An Ordinary Power of Attorney is a document whereby you, known as the Donor, gives one or more persons the legal authority to act on their behalf in relation to their financial affairs. By doing this you would be appointing such person or persons as your Attorney(s).
An Ordinary Power of Attorney is usually created for fixed period. For example, if you were going abroad for a significant period then you could appoint somebody to sign papers on your behalf whilst you are away. An Ordinary Power of Attorney is automatically revoked if you were to lose mental capacity.
The authority granted by the power can be general or it can be limited to specific matters.
A General Power
An Attorney acting with a general power is able to deal with all of the Donor’s personal affairs and this will include the right to make unrestricted gifts on their behalf.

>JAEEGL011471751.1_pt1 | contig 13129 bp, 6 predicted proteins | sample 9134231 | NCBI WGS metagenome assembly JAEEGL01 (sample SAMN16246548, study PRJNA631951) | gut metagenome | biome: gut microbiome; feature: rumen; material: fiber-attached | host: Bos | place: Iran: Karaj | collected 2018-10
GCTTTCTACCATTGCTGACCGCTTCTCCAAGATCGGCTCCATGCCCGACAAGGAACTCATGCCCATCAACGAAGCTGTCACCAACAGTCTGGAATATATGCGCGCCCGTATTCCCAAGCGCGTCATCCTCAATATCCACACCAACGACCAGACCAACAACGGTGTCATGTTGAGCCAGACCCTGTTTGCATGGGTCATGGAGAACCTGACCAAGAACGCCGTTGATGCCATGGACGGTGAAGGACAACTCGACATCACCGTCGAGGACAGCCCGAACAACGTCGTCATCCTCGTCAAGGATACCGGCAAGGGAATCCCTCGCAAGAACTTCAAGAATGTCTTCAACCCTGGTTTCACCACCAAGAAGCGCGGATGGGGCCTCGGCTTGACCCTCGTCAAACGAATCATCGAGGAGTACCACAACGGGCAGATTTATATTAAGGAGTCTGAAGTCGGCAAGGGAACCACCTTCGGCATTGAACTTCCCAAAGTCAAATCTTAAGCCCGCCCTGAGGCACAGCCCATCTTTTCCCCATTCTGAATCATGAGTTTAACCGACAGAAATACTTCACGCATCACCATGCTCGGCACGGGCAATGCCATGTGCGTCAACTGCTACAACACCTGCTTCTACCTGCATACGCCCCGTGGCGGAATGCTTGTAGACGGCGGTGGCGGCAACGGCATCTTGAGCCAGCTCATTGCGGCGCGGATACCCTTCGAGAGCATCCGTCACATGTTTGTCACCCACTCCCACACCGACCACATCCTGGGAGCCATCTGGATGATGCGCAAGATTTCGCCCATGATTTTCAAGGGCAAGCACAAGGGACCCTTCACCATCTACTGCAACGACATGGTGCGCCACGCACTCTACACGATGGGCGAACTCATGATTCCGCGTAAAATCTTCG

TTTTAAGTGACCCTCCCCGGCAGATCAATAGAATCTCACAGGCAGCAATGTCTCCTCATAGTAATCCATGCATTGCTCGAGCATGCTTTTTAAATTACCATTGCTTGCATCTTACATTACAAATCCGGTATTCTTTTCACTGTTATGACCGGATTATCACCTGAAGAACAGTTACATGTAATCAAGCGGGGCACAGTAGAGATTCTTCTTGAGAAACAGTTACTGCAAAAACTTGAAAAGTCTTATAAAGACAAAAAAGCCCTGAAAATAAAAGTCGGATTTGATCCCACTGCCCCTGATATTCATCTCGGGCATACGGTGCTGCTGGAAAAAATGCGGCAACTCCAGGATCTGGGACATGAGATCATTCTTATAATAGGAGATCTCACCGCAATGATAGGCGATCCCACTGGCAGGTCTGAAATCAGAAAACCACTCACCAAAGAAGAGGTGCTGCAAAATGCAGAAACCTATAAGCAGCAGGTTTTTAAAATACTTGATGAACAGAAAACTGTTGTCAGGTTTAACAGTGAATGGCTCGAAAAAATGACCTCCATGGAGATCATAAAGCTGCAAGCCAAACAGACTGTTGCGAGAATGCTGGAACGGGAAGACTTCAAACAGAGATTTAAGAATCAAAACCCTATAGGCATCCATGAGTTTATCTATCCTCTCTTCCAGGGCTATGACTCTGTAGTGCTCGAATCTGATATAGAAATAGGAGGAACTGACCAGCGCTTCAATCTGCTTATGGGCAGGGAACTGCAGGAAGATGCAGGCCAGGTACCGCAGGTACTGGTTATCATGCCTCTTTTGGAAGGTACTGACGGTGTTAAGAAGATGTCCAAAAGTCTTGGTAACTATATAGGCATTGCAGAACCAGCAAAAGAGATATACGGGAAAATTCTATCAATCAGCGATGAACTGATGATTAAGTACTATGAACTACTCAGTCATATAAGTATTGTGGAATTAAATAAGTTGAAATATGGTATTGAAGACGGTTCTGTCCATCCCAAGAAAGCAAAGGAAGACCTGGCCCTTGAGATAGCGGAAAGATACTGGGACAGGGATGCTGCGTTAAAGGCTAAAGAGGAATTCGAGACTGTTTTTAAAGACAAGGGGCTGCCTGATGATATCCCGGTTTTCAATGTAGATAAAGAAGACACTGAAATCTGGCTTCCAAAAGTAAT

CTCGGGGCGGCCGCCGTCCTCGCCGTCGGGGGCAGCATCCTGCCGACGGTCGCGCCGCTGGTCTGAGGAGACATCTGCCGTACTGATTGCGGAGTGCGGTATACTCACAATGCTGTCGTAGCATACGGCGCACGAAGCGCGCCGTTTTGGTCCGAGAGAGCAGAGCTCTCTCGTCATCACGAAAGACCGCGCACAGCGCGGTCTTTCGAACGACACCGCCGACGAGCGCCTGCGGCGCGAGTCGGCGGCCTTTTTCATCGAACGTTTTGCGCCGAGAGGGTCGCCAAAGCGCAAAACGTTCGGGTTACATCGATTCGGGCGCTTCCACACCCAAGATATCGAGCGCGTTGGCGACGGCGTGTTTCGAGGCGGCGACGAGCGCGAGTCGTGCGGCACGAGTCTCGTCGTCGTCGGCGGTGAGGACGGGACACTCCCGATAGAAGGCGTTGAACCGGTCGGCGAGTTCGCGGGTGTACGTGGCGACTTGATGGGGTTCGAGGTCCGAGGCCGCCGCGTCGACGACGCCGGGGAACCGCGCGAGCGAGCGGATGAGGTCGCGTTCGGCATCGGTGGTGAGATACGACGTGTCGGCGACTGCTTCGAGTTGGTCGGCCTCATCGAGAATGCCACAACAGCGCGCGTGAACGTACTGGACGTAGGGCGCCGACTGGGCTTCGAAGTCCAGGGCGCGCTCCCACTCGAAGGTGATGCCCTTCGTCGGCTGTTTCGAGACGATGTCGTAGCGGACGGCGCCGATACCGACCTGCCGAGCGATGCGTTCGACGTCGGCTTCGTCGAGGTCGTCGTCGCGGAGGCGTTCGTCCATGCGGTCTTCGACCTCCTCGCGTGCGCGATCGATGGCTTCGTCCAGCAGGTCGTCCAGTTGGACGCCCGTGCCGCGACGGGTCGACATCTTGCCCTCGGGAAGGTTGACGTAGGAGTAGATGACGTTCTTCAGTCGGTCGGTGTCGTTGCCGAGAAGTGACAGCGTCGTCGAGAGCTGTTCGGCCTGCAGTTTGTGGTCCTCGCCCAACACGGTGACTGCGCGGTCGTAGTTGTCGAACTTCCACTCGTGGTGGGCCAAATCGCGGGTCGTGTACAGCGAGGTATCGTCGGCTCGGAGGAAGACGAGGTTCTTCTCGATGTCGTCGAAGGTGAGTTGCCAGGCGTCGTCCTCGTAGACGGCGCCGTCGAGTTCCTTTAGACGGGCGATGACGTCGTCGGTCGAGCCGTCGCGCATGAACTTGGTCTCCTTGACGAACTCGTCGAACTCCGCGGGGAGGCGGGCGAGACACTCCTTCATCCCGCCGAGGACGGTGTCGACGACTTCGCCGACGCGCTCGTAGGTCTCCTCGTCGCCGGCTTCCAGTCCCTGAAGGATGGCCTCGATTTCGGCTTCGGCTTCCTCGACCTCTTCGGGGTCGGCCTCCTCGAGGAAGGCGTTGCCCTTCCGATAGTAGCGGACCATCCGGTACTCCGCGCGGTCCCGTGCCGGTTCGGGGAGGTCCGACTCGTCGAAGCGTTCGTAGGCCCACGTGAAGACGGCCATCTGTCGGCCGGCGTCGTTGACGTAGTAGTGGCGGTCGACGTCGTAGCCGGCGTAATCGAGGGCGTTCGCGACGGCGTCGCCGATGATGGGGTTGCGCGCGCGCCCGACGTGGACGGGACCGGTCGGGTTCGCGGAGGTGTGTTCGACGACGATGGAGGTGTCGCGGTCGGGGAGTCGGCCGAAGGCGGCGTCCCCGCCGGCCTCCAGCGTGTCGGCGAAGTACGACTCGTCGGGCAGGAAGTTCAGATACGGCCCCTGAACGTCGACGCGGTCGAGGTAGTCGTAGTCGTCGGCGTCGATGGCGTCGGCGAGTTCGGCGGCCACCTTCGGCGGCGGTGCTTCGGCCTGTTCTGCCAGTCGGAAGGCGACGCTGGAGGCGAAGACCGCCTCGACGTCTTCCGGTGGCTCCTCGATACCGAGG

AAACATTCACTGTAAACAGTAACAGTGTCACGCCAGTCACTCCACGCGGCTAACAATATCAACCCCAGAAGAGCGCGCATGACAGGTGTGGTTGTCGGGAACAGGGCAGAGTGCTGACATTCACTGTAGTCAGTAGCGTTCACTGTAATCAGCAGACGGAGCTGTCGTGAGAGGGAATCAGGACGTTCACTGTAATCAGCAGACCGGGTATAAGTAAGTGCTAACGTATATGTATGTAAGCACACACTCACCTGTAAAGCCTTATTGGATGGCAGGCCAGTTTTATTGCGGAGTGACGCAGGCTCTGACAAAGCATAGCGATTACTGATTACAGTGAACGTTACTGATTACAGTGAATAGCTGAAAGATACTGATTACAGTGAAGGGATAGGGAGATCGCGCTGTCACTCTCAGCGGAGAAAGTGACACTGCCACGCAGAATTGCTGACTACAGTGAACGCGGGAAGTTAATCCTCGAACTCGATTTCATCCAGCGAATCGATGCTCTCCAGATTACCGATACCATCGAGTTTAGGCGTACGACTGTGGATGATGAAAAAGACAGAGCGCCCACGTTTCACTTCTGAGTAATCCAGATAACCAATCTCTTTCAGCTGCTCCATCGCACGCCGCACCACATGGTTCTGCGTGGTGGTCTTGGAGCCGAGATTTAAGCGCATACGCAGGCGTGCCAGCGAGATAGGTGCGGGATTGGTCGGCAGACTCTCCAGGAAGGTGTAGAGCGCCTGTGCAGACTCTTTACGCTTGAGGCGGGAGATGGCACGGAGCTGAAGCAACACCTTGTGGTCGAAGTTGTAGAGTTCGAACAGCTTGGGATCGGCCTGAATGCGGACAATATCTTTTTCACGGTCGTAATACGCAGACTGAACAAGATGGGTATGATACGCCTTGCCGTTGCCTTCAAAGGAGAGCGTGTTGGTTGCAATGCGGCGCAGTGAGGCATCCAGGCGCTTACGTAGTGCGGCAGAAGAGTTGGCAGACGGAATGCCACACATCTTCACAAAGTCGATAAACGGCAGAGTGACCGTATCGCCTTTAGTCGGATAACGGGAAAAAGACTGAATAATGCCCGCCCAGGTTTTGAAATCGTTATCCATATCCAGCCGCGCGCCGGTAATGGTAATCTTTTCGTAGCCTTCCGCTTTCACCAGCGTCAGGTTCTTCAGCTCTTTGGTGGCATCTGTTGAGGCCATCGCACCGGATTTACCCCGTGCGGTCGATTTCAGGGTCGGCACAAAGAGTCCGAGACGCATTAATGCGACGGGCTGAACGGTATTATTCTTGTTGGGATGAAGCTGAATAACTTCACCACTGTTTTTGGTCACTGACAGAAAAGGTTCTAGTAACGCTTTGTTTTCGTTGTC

A Specific Power
An Attorney acting with specific powers will be restricted to acting in specific circumstances which could include:
1. Dealing with a house purchase or sale while the owner is abroad
2. Operating a Bank Account for a sick or disabled relative
3. Actively managing a share portfolio
4. Enabling Mortgage Lenders to deal with a Life Assurance Policy, lodged with them by way of security, for loan repayment
5. Making restricted gifts
There is no requirement for an Ordinary Power of Attorney to be registered. A Lasting Power of Attorney, on the other hand, is not a valid legal document unless it has been registered for use with the Office of the Public Guardian.
We have been advising the people of Ormskirk, Skelmersdale, Wigan, Parbold, Burscough, Formby, Southport and throughout Lancashire, Merseyside and nationwide for over 200 years in relation to Powers of Attorney. Our specialist Powers of Attorney solicitors will be able to help you with your legal requirements.